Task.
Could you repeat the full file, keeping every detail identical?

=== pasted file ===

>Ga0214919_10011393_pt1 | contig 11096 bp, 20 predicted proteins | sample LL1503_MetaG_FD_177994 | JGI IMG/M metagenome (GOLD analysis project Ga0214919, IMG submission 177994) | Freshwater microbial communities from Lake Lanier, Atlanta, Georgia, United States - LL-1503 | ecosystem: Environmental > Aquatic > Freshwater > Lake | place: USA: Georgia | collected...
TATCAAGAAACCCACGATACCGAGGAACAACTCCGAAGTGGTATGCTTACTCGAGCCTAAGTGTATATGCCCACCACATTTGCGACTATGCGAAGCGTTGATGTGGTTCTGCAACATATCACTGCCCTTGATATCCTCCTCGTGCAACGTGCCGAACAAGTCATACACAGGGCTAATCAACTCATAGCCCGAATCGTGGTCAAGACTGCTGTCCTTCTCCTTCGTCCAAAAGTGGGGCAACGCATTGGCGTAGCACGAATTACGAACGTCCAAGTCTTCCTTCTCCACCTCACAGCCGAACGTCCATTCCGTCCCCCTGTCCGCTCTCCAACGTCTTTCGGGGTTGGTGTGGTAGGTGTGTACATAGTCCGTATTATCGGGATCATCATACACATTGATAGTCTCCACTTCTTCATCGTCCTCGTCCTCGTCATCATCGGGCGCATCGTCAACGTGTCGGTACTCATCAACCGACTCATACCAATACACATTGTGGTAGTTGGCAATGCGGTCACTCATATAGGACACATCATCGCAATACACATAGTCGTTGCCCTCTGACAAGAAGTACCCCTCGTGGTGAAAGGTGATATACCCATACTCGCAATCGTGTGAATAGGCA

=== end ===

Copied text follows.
>Ga0214919_10011393_pt1 | contig 11096 bp, 20 predicted proteins | sample LL1503_MetaG_FD_177994 | JGI IMG/M metagenome (GOLD analysis project Ga0214919, IMG submission 177994) | Freshwater microbial communities from Lake Lanier, Atlanta, Georgia, United States - LL-1503 | ecosystem: Environmental > Aquatic > Freshwater > Lake | place: USA: Georgia | collected...
TATCAAGAAACCCACGATACCGAGGAACAACTCCGAAGTGGTATGCTTACTCGAGCCTAAGTGTATATGCCCACCACATTTGCGACTATGCGAAGCGTTGATGTGGTTCTGCAACATATCACTGCCCTTGATATCCTCCTCGTGCAACGTGCCGAACAAGTCATACACAGGGCTAATCAACTCATAGCCCGAATCGTGGTCAAGACTGCTGTCCTTCTCCTTCGTCCAAAAGTGGGGCAACGCATTGGCGTAGCACGAATTACGAACGTCCAAGTCTTCCTTCTCCACCTCACAGCCGAACGTCCATTCCGTCCCCCTGTCCGCTCTCCAACGTCTTTCGGGGTTGGTGTGGTAGGTGTGTACATAGTCCGTATTATCGGGATCATCATACACATTGATAGTCTCCACTTCTTCATCGTCCTCGTCCTCGTCATCATCGGGCGCATCGTCAACGTGTCGGTACTCATCAACCGACTCATACCAATACACATTGTGGTAGTTGGCAATGCGGTCACTCATATAGGACACATCATCGCAATACACATAGTCGTTGCCCTCTGACAAGAAGTACCCCTCGTGGTGAAAGGTGATATACCCATACTCGCAATCGTGTGAATAGGCA